This is a debilitating disease affecting mostly puppies, though can still be seen in unvaccinated dogs. It causes excessive vomiting and explosive, bloody diarrhea. The virus attacks the lining of the intestines, preventing absorption of nutrients and causing puppies to die of dehydration and malnutrition if not treated aggressively (usually involving multiple days in hospital on IV fluids and medications). Puppies with start to shed the virus in feces even before they are showing signs of disease and continue for about 10 days. Unlike most other viruses, parvovirus is extremely stable in the environment and resistant to to the effects of heat, detergents, alcohol, and many disinfectants. You can imagine how difficult it would be to try to prevent the spread of this disease when a dog only has to lick its paws after walking through the park, even if the feces was picked up.
Though rabies is not very common, it is almost 100% fatal once symptoms occur. Also, because of the potential for transmission to your family and friends, it is an essential part of the canine vaccine program. If your dog is unvaccinated for rabies and bites someone, that person has the legal ability to request rabies quarantine ($$$) or testing (sending the brain away for testing).
We also offer some “non-core” vaccines that are recommended for those dogs that may be at higher risk of exposure than others:
This is a bacterium that makes up part of your dog’s respiratory ‘flora’ (the group of non-pathogenic bacteria that live in the respiratory tract of healthy animals). However, if your dog gets sick (like from Parainfluenza), this bacteria will take the opportunity to cause a possible life threatening pneumonia. Because healthy dogs can be ‘carriers’ of bordetella, most kennels and boarding facilities will require dogs to be vaccinated for this before admittance is allowed. I personally recommend this vaccine in puppies, as we are constantly trying to ‘socialize’ our new dogs and increasing their risk of exposure. (Kind of like having a kid in daycare!)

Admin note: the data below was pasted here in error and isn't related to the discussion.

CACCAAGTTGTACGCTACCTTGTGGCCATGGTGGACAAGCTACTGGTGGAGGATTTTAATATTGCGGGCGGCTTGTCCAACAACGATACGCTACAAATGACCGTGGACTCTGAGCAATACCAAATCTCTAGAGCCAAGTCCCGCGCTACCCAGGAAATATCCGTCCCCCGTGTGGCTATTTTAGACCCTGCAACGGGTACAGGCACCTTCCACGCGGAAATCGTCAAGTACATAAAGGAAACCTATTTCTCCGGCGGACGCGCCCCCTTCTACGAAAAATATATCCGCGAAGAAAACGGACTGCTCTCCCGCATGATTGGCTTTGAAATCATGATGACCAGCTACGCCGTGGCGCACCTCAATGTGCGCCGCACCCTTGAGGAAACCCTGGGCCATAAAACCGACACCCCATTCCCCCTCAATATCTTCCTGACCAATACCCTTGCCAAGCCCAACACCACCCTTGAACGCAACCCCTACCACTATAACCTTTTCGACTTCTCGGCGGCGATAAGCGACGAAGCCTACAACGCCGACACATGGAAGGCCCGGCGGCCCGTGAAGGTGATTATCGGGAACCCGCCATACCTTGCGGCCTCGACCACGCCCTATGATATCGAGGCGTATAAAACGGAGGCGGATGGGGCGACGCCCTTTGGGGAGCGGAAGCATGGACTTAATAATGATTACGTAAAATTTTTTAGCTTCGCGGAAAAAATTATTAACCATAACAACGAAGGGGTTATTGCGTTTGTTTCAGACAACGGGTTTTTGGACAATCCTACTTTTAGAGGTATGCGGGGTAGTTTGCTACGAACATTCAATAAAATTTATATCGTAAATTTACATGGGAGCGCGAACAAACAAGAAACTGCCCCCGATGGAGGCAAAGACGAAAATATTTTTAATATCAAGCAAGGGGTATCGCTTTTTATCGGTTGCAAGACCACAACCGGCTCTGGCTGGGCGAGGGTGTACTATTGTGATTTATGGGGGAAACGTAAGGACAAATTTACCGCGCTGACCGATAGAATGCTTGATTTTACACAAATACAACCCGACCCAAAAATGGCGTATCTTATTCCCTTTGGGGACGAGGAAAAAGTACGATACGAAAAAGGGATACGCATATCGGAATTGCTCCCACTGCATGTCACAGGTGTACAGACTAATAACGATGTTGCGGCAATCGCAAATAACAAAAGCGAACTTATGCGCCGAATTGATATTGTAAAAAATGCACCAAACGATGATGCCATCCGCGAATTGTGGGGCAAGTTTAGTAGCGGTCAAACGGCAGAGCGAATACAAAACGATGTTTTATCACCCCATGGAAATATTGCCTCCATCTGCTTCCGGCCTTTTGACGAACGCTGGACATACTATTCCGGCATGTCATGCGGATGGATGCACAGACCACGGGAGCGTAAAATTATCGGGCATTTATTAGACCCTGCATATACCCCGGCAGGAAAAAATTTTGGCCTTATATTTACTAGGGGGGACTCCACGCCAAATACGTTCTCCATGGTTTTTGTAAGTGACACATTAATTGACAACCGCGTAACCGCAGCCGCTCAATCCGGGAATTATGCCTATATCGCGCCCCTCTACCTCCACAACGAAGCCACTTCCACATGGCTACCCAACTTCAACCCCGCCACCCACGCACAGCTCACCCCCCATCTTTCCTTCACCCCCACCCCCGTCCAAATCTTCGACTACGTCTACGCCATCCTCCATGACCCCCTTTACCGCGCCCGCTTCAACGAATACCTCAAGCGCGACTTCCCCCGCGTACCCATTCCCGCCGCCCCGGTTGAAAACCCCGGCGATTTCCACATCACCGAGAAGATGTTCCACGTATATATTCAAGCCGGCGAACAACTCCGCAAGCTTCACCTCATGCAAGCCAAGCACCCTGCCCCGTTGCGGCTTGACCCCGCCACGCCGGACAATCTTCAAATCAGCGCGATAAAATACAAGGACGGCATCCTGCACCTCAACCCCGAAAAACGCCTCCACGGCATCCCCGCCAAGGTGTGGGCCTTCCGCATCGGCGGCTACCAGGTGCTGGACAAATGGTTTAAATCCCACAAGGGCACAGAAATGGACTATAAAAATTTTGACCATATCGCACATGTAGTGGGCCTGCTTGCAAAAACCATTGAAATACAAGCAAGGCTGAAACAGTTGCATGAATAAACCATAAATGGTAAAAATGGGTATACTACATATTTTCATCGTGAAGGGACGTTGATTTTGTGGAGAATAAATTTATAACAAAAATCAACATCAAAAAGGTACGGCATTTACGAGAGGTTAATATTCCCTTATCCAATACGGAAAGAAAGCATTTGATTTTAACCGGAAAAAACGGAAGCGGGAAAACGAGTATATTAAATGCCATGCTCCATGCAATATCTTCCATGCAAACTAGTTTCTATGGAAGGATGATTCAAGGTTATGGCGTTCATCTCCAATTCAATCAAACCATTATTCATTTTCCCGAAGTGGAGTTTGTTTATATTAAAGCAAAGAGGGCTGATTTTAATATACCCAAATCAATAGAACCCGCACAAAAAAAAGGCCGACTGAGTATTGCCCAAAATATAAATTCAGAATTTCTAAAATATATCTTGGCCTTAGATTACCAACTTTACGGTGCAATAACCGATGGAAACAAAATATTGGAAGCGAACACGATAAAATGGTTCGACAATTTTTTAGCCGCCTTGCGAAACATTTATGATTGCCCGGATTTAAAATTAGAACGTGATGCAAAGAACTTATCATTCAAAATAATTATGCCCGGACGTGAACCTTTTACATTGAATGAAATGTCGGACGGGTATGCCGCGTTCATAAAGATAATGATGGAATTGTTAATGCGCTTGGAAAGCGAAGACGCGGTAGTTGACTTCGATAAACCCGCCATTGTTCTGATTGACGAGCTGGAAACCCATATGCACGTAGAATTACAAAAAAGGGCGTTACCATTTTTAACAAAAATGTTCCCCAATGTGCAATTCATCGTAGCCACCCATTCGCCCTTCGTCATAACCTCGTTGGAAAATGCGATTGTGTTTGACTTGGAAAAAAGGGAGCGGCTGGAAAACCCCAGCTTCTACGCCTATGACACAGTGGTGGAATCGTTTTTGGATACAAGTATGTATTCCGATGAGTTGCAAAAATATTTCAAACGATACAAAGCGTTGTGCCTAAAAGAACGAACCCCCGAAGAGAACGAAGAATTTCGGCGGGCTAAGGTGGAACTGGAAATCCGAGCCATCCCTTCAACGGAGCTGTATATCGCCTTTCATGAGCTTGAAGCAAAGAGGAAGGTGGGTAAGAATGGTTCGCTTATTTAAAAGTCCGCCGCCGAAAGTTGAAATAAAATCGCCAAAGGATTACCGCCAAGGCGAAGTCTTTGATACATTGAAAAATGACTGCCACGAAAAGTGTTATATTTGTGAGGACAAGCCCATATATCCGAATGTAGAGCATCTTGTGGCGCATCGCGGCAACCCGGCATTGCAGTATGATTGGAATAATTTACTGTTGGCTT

This is the bacterium that is found in puddles or standing water such as ponds, ditches, etc. It is spread though the urine of infected animals (other dogs, rodents, wildlife, ect) and can infect dogs (and PEOPLE!) if ingested or through open cuts and sores. It can cause mild signs at first, such as decreased appetite, energy, vomiting and diarrhea and then may quickly progress to fatal liver, heart and kidney failure. If you don’t think your dog is at risk because you can prevent him/her from drinking from puddles, let me ask you this: does (s)he lick his/her paws after a walk? Grooms him/herself after (s)he gets wet?
- Lyme Disease: Borrelia burgdorferi
This is the bacterium that is transmitted through the saliva of infected ticks. The most common type of tick that carries this bacterium is the Deer Tick, though it is now thought that several species of ticks may be affected. Once the bacteria get into the bloodstream it can affect any of the blood filtering organs, but usually tends to deposit in the joints. The body attacks these bacteria and cause inflammation of the affected areas: arthritis if in the joints, hepatitis if in the liver, etc. These dogs tend be lame on multiple legs and may resolve only to recur in a few months. Affected dogs may not show signs for weeks to months.
. . . and the WHEN of it.
8 weeks DAPP, +/- Bordetella
12 weeks DAPP
16 weeks DAPP
Rabies given once for puppies at >12 weeks.
Leptospirosis and or Lyme given twice (3-4 weeks apart) for
puppies if elected.
1 year DAPP, Bordetella, Rabies
2 years DAP/P/Rabies rotating every third year (1 vaccine per
Year on an alternating schedule)
Bordetella annually if elected
Leptospirosis annually if elected
Lyme annually if elected
For more information on first time vaccines for your puppy, call Mountain Road Animal Hospital to book your appointment!